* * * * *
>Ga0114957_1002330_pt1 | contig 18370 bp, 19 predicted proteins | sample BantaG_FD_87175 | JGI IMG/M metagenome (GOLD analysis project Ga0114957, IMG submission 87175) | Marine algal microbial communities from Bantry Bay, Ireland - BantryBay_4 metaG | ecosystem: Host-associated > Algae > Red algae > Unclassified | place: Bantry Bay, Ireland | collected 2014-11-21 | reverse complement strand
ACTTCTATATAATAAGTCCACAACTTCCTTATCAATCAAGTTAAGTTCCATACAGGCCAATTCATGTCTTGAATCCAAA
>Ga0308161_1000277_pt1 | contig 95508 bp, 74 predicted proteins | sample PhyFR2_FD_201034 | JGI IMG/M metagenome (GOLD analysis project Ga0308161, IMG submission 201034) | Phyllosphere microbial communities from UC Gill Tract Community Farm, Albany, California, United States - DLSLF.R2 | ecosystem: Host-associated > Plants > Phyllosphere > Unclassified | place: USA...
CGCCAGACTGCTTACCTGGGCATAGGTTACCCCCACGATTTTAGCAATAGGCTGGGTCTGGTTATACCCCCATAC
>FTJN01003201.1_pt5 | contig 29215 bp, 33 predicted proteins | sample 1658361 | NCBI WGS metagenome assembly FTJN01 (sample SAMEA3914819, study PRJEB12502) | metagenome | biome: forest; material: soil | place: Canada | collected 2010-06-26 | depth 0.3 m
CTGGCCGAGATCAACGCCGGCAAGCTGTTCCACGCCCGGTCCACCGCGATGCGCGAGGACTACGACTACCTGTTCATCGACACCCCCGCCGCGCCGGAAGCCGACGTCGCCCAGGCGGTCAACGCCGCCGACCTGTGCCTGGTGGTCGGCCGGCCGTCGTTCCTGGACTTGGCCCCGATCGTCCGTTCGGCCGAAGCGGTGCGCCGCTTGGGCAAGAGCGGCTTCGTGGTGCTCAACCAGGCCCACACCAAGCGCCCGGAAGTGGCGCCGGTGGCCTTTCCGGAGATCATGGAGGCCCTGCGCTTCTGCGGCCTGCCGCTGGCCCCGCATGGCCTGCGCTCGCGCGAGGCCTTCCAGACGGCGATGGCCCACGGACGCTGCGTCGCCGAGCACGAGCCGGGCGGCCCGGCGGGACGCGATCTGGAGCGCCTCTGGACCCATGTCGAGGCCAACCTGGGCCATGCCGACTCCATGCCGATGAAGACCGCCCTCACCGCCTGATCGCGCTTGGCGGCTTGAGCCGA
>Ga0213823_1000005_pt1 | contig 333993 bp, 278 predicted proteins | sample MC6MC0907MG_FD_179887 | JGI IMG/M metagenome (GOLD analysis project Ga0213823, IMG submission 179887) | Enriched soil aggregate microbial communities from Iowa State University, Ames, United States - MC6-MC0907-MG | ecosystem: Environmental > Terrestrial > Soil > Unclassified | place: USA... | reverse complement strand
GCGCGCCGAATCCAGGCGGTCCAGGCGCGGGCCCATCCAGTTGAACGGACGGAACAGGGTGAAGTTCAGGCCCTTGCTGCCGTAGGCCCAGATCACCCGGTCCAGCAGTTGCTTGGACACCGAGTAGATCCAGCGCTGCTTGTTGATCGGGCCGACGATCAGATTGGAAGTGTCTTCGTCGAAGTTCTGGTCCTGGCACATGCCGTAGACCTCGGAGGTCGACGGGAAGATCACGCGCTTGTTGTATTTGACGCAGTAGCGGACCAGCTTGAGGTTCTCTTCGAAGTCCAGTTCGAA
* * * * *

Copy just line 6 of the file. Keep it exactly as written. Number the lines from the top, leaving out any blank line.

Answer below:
CTGGCCGAGATCAACGCCGGCAAGCTGTTCCACGCCCGGTCCACCGCGATGCGCGAGGACTACGACTACCTGTTCATCGACACCCCCGCCGCGCCGGAAGCCGACGTCGCCCAGGCGGTCAACGCCGCCGACCTGTGCCTGGTGGTCGGCCGGCCGTCGTTCCTGGACTTGGCCCCGATCGTCCGTTCGGCCGAAGCGGTGCGCCGCTTGGGCAAGAGCGGCTTCGTGGTGCTCAACCAGGCCCACACCAAGCGCCCGGAAGTGGCGCCGGTGGCCTTTCCGGAGATCATGGAGGCCCTGCGCTTCTGCGGCCTGCCGCTGGCCCCGCATGGCCTGCGCTCGCGCGAGGCCTTCCAGACGGCGATGGCCCACGGACGCTGCGTCGCCGAGCACGAGCCGGGCGGCCCGGCGGGACGCGATCTGGAGCGCCTCTGGACCCATGTCGAGGCCAACCTGGGCCATGCCGACTCCATGCCGATGAAGACCGCCCTCACCGCCTGATCGCGCTTGGCGGCTTGAGCCGA